Pensions - Articles - What will the Autumn Budget bring to pensions


A fairly quiet budget is expected for pensions overall on 22 November, albeit with the possibility of some further changes being announced on tax reliefs and the allowances associated with them. Malcolm McLean, Senior Consultant at Barnett Waddingham, takes a look at the possible runners and riders.

 It seems highly unlikely, with a minority government and its current pre-occupation with Brexit, that there will be any major alterations to pensions in this budget. The government will wish to avoid controversial policy changes which they fear might give rise to further embarrassing U-Turns at a later date.
 
 “We shall doubtless hear a lot of fairly high level repetitive stuff about the success of auto-enrolment, the government’s determination to ensure members get maximum value from their pension saving and their determination to crack down on cold-calling and pension scams.
 
 “A proposed White Paper on DB pensions and the plans for a pensions dashboard will also likely get a mention. However, as we know, there will be no space for new legislation on pensions in the next two years, with the chances of a pensions bill before 2020 being very slim. So whereas the government may want to give an impression of a lot of activity, on a purely practical level very little is likely to happen on the pensions front at the present time.
 
 “All the signs are that the government will not wish to resurrect the question of increased national insurance for the self-employed, or the so-called dementia tax on long-term care. Both of which they have effectively very recently u-turned on and are now deeply buried in the long grass, where they are likely to remain for some time.
 
 “It is possible we might hear about plans to bring the self-employed into the ambit of auto-enrolment, but without any real detail as to how and when it will operate at an operational level.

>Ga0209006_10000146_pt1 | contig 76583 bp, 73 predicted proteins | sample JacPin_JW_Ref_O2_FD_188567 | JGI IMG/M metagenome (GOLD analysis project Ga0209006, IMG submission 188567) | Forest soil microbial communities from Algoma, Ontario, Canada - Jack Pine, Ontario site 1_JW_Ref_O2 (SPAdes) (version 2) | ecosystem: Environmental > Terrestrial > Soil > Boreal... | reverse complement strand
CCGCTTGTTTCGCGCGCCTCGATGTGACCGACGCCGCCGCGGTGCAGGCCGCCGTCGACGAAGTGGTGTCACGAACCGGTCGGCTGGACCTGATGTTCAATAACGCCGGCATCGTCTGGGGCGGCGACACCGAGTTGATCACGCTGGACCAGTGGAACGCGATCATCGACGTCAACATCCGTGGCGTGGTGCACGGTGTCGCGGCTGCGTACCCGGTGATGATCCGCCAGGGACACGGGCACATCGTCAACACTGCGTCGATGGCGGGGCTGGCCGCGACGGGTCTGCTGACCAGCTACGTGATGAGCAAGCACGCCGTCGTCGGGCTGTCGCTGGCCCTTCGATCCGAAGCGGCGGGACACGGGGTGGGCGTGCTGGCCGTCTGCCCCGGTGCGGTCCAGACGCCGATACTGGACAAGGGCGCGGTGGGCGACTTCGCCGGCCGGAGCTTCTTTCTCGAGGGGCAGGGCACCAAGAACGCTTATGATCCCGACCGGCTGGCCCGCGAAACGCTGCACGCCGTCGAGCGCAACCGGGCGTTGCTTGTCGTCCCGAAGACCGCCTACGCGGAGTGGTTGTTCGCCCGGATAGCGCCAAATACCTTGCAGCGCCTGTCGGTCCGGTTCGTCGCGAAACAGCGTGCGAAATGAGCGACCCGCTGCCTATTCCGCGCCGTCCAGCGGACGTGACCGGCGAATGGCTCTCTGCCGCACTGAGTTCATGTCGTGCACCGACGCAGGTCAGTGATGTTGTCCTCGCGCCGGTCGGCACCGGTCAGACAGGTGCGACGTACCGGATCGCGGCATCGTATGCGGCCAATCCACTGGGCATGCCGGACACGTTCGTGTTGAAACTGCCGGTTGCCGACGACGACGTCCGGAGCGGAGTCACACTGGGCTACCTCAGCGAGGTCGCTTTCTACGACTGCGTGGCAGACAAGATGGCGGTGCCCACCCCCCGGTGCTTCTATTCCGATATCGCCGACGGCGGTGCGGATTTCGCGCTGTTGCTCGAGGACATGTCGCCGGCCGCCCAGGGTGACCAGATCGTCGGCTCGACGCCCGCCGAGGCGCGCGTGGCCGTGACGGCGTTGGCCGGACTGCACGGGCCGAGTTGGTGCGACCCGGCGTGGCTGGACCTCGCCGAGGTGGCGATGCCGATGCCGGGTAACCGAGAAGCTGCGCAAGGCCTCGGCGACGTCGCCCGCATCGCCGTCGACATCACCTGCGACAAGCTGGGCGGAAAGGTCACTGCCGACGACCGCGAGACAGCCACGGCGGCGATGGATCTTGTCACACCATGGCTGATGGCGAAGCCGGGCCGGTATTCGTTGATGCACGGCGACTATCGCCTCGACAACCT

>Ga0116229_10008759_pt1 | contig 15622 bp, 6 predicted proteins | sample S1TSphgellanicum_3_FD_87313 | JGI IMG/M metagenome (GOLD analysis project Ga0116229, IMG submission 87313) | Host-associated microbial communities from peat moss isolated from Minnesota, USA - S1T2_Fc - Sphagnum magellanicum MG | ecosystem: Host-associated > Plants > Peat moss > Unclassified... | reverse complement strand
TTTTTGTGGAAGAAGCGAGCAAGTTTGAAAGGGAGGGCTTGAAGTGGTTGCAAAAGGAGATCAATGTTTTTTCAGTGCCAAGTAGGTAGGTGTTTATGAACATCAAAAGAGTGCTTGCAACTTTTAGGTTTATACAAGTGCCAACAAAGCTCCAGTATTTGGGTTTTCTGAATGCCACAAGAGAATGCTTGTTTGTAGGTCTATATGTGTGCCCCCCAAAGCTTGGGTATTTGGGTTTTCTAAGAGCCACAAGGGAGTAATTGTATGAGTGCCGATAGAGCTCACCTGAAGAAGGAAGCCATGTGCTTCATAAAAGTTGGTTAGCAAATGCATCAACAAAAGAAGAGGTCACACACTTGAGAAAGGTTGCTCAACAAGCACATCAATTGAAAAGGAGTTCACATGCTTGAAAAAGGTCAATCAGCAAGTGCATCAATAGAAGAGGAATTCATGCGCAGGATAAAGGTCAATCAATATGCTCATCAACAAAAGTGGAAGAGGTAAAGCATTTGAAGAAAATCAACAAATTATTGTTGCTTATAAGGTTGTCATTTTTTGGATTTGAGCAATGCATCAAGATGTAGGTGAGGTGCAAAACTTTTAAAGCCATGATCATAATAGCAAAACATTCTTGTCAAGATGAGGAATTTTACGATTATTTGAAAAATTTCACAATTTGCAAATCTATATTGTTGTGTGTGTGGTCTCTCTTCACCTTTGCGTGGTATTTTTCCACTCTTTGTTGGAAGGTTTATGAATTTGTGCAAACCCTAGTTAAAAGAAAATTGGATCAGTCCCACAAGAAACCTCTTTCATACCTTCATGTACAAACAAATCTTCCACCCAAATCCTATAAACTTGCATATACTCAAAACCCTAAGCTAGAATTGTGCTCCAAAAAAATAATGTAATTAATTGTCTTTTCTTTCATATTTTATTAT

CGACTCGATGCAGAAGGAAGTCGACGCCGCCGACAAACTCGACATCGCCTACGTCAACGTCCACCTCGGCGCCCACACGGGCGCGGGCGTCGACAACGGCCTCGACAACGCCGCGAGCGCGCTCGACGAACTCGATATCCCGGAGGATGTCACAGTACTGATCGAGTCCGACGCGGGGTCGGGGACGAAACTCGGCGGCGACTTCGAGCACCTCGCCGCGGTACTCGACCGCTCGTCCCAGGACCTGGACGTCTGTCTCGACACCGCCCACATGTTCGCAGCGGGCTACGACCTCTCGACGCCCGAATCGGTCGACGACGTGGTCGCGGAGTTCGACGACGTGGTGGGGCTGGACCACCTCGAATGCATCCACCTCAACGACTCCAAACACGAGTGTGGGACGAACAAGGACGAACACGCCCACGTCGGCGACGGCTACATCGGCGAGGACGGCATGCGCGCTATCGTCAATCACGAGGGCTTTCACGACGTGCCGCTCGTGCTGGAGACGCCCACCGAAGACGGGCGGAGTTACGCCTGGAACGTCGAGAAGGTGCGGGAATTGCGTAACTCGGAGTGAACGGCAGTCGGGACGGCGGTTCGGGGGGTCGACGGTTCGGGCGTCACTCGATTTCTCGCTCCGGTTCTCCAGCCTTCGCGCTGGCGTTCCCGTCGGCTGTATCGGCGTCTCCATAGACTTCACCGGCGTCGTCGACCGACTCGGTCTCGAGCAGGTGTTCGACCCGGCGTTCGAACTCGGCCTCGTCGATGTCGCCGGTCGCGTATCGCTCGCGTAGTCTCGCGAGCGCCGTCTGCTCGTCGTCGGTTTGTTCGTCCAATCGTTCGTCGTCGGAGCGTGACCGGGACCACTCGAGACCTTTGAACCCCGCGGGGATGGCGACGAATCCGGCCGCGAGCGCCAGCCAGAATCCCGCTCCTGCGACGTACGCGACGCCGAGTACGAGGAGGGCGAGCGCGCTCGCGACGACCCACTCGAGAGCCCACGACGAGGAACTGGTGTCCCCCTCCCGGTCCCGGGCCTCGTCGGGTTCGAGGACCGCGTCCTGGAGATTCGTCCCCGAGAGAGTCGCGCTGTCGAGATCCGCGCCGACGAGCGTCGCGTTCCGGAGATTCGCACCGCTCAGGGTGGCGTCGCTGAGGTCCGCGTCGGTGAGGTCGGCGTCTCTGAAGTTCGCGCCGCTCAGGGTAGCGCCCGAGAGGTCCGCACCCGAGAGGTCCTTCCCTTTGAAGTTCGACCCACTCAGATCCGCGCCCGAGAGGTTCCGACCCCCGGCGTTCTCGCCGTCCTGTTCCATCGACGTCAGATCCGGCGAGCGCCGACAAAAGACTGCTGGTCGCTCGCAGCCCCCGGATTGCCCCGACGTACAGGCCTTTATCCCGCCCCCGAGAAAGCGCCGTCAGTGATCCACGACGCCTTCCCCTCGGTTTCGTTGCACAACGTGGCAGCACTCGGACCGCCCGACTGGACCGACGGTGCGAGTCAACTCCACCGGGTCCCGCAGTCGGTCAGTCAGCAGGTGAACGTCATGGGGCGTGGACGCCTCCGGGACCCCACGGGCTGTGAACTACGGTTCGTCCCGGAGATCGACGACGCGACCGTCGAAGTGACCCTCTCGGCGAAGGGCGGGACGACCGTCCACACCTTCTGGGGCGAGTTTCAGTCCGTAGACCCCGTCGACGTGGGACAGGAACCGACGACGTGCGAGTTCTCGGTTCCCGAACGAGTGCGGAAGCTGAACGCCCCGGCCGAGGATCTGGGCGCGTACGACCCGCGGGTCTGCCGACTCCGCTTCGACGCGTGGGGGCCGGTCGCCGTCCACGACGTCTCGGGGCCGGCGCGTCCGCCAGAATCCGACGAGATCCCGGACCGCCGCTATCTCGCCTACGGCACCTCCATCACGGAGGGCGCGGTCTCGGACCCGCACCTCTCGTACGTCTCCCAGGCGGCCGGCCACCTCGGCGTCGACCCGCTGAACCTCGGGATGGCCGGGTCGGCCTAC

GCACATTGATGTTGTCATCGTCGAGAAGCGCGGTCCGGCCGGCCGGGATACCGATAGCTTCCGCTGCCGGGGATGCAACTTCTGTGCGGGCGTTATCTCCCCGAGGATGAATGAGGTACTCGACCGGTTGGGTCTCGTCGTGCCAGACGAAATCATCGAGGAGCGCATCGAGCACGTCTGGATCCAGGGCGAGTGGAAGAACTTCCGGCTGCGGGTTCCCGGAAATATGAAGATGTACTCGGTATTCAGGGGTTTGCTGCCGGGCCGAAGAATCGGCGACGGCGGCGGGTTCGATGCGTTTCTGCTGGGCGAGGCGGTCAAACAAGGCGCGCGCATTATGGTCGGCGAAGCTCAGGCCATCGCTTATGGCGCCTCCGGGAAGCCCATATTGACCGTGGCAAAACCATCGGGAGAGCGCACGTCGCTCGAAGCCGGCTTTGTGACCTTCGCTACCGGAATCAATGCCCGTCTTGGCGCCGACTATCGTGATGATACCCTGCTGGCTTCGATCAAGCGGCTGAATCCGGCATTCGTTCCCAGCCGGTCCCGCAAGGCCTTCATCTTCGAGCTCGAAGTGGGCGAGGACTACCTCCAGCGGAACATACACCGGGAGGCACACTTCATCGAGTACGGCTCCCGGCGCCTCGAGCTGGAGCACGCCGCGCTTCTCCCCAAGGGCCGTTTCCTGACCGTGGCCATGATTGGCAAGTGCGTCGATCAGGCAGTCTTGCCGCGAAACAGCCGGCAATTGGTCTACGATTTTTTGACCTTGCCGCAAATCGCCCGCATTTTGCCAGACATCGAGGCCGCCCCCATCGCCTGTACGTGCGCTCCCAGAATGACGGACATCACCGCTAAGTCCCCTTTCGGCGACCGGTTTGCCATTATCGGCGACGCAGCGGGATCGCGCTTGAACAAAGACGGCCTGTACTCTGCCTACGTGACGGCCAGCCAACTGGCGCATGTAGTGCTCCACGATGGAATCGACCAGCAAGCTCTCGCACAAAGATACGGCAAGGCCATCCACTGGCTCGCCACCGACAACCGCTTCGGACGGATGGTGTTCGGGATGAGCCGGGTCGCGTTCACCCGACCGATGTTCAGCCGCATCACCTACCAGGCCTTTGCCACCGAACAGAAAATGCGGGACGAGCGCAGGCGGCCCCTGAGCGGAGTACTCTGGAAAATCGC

“There may be reference to the Cridland Report in this Autumn Statement. There could be government commitment to maintaining the purchasing power of the pension and to carrying out at least five-yearly reviews of state pension ages. They are unlikely to want to say too much about the long term future of the triple lock, other than a clear commitment to keep it, and the other so-called pensioner benefits, until at least the end of the current parliament.
 
 “It may be that pension tax-relief, and the allowances associated with it, will feature to some extent in this budget. Although the Prime Minister will undoubtedly want a ‘steady as you go’ budget the Chancellor has big holes to fill. The £35 billion he has to find every year for contribution tax-relief is a fairly obvious target. He may feel able to bring in a flat-rate of tax-relief of, say 25 – 27%, putting the emphasis on the increases that will result for low earners rather than the reductions for higher-rate payers.
 
 “What is more likely is further reductions in the Lifetime Allowance, down from £1m to, say £750,000, and the Annual Allowance, down from £40,000 to perhaps £35,000 or even £30,000. He could be set to end the national insurance exemption on pension contributions from employers. This cost the government £15.7bn in 2015/16 as auto-enrolment ramped up, and stripping away this relief would heap the cost on corporates without hitting employees directly.
 
 “Further reduction of pensions tax relief or the introduction of any restriction to ending employer national insurance exemption is expected to lead to corporate decision-makers disengaging from workplace pensions. This will impact the Government’s plans for improving retirement savings.
 
 “We will find out on 22 November what the Chancellor wants to do or, more precisely what he feels he can get away with, in the current febrile political climate.”
  

Back to Index


Similar News to this Story

Five things the Chancellor might cut and one he will not
New analysis by Royal London has highlighted the fiscal pressures on the Chancellor due to a combination of spending pressures, revenue shortfalls and
Once more unto the pensions tax relief breach
With the Chancellor, Philip Hammond, set to deliver his first Autumn Budget in just under a week, Sackersasks if pensions tax will indeed be a target
Pension industry reaction to DWP decision on AE charge cap
Pension industry reaction from JLT, The Peoples Pension, Aegon and Royal London, to the DWP’s announcement that there will be no change to the 0.75 pe

Site Search

Exact   Any  

Latest Actuarial Jobs

Actuarial Login

Email
Password
 Jobseeker    Client
Reminder Logon

APA Sponsors

Actuarial Jobs & News Feeds

Jobs RSS News RSS

WikiActuary

Be the first to contribute to our definitive actuarial reference forum. Built by actuaries for actuaries.